Social Security redux: a wake-up call

I’m never too tired, though, to rail about lines like this one, from the AP writethrough on Social Security finances:

…….The trust fund, which exists in paper form in a filing cabinet in Parkersburg, W.Va., are bonds backed by the government’s “full faith and credit” but not by any actual assets. That trust fund, currently at $2.5 trillion, has been spent over the years to fund other parts of government.

The authors are trying to make it sound like Social Security is broke or damn likely to get there, since its securities are – the other phrase you’ll hear – just a bunch of IOUs from the government (and we know the promises of a bunch of politicians are worthless). So it’s a great way to run down the financial position of Social Security.

But……..what other government obligation exists only as a piece of paper and an accounting entry, backed by no actual assets, just a government promise to pay? That would be a Treasury bond – the benchmark of a secure investment. The one that your finance text book tells you defines something risk-free.

And a default on Social Security would be the same as a default on a Treasury security. Heck, it would be a default on a Treasury security, because that’s what it is. And the U.S. government hasn’t defaulted since the War of 1812.

As a reminder, since the British burned the White House, we’ve added 32 states. We’ve fought the Mexican War, the Civil War, the Spanish-American War, WWI, WWII, and a few bloody “conflicts” against Native Americans, and in the Philippines, Korea, Vietnam, Iraq and Afghanistan. We’ve freed the slaves, crushed the Nazis and ground down the Commies. We’ve been through the Panic of 1873, the Panic of 1893, the Great Depression and a nasty, nasty downturn in the early 80s that I want to mention because I graduated college in the middle of it.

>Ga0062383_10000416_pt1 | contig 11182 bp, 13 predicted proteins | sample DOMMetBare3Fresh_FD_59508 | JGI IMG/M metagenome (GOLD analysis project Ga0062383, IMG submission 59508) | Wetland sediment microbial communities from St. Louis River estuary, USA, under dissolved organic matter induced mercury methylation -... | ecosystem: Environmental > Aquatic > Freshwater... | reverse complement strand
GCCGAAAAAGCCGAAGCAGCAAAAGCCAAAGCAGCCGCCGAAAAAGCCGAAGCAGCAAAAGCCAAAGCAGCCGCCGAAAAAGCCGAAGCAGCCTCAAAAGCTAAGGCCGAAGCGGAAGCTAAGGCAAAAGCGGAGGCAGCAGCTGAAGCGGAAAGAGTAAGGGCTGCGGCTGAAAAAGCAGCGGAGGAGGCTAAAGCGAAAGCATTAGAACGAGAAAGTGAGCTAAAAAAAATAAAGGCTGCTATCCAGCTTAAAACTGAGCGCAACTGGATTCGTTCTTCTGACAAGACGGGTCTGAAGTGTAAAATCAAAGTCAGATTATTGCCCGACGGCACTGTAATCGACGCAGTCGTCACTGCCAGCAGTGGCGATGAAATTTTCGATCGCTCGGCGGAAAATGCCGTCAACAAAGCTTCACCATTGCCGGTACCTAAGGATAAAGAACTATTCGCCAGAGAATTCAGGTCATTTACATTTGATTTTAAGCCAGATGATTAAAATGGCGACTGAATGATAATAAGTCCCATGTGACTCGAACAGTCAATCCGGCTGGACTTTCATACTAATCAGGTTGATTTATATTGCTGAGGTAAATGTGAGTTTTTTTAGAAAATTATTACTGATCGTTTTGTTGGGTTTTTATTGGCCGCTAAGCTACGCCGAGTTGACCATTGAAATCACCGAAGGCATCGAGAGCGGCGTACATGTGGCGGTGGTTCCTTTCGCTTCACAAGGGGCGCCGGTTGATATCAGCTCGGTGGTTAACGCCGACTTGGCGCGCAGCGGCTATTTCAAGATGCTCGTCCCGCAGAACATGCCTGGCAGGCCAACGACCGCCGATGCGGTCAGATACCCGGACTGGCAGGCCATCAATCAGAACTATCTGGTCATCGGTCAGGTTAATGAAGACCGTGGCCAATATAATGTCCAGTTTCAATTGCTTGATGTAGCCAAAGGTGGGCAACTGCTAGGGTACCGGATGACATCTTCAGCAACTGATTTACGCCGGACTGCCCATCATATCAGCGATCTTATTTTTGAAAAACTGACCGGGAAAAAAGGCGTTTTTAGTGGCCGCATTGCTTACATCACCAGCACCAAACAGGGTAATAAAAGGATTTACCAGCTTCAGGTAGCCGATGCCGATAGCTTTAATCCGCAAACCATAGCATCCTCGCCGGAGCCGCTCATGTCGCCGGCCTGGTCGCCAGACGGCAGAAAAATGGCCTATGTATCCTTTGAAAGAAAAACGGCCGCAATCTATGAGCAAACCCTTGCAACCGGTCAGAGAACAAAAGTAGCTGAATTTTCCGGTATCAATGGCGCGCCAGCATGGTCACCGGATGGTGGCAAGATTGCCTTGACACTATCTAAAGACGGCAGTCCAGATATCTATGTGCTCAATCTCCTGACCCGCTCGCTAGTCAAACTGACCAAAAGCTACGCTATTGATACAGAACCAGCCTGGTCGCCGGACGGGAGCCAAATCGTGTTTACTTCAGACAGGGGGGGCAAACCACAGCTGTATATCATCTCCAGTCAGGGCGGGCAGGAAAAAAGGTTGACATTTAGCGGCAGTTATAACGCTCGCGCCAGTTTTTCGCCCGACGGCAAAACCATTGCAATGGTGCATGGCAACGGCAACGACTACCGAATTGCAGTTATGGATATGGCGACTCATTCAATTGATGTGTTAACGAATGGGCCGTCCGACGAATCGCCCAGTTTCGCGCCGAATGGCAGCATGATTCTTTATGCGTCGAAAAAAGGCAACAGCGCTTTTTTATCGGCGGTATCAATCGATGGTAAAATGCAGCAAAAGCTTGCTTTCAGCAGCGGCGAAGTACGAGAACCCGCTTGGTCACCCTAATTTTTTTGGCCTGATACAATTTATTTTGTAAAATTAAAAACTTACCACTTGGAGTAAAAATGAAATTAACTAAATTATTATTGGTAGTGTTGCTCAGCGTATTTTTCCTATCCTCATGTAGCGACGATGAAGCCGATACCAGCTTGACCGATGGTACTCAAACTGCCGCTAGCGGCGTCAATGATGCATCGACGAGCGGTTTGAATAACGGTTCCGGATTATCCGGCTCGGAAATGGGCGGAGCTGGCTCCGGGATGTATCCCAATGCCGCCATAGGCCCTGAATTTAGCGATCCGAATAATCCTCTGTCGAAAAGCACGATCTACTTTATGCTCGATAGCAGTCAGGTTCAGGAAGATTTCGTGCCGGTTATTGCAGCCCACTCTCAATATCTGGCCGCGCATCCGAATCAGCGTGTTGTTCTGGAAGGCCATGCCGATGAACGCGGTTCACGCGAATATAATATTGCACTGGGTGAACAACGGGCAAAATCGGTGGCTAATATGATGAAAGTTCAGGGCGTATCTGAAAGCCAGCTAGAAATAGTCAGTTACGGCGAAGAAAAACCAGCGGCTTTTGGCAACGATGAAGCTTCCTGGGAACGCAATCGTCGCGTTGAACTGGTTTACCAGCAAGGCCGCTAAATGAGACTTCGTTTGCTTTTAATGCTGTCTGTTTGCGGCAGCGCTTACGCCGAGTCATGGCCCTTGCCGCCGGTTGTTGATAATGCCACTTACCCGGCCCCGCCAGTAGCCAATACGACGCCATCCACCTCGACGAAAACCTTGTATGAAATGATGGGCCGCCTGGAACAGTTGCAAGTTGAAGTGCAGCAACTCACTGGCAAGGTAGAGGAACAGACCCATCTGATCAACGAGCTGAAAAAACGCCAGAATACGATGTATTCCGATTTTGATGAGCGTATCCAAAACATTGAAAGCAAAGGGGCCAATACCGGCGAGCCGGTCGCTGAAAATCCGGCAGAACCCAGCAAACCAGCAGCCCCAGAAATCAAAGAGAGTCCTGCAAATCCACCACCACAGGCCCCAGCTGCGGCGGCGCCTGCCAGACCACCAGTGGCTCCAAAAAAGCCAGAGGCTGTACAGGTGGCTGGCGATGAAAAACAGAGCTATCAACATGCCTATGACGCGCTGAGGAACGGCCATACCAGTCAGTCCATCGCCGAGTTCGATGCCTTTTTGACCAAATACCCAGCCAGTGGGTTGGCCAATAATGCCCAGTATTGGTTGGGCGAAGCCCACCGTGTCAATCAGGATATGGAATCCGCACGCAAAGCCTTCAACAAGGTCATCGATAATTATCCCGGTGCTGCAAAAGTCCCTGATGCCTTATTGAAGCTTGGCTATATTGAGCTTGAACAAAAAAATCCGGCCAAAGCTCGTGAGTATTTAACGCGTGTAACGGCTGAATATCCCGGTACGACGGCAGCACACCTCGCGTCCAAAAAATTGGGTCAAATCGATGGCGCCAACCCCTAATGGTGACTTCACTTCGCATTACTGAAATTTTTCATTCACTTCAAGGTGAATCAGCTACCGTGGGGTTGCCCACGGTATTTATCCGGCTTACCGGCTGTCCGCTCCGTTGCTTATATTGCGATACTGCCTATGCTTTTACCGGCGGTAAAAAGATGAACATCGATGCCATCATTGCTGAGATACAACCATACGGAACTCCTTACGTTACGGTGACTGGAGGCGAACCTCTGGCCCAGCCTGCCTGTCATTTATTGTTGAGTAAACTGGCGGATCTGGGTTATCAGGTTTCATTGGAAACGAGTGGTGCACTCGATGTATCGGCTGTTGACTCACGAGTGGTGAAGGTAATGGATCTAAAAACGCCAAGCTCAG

Anyone – journalist, politician or Uncle Fester – blithely tossing off a line implying the trust fund is a bunch of worthless paper needs to answer these two questions:

  • Do you think the government is going to default on its obligations?
  • If it is going to default, why is it going to default on obligations to its senior citizens before it defaults on the paper held by, oh, Goldman Sachs and the Chinese?

OK, I’m awake now.


3 thoughts on “Social Security redux: a wake-up call

  1. Lynda says:

    Lack of sleep leads to hypervigilance, or is it the reverse? Time to invest in coffee beans.

  2. Lyle says:

    To find a piece of paper that the government says is worth something look no futher than your wallet, the green pieces of paper only promise that if the go to the government they will give you different ones. There is no other backing to the currency. So US Treasuries are just one of a group of pieces of paper that should any default all are worthless, so the conclusion is I guess to buy old Silver Dollars. (Gold is to expensive after the decline of society to be able to get change, silver comes in smaller pieces.

  3. James says:

    OK, you’ve got a point, but Treasuries are on the US government balance sheet while ultimate social security obligations are not. It’s kind of like putting up appropriate reserves for current business, but treating asbestos losses on a pay as you go basis. Sound familiar?

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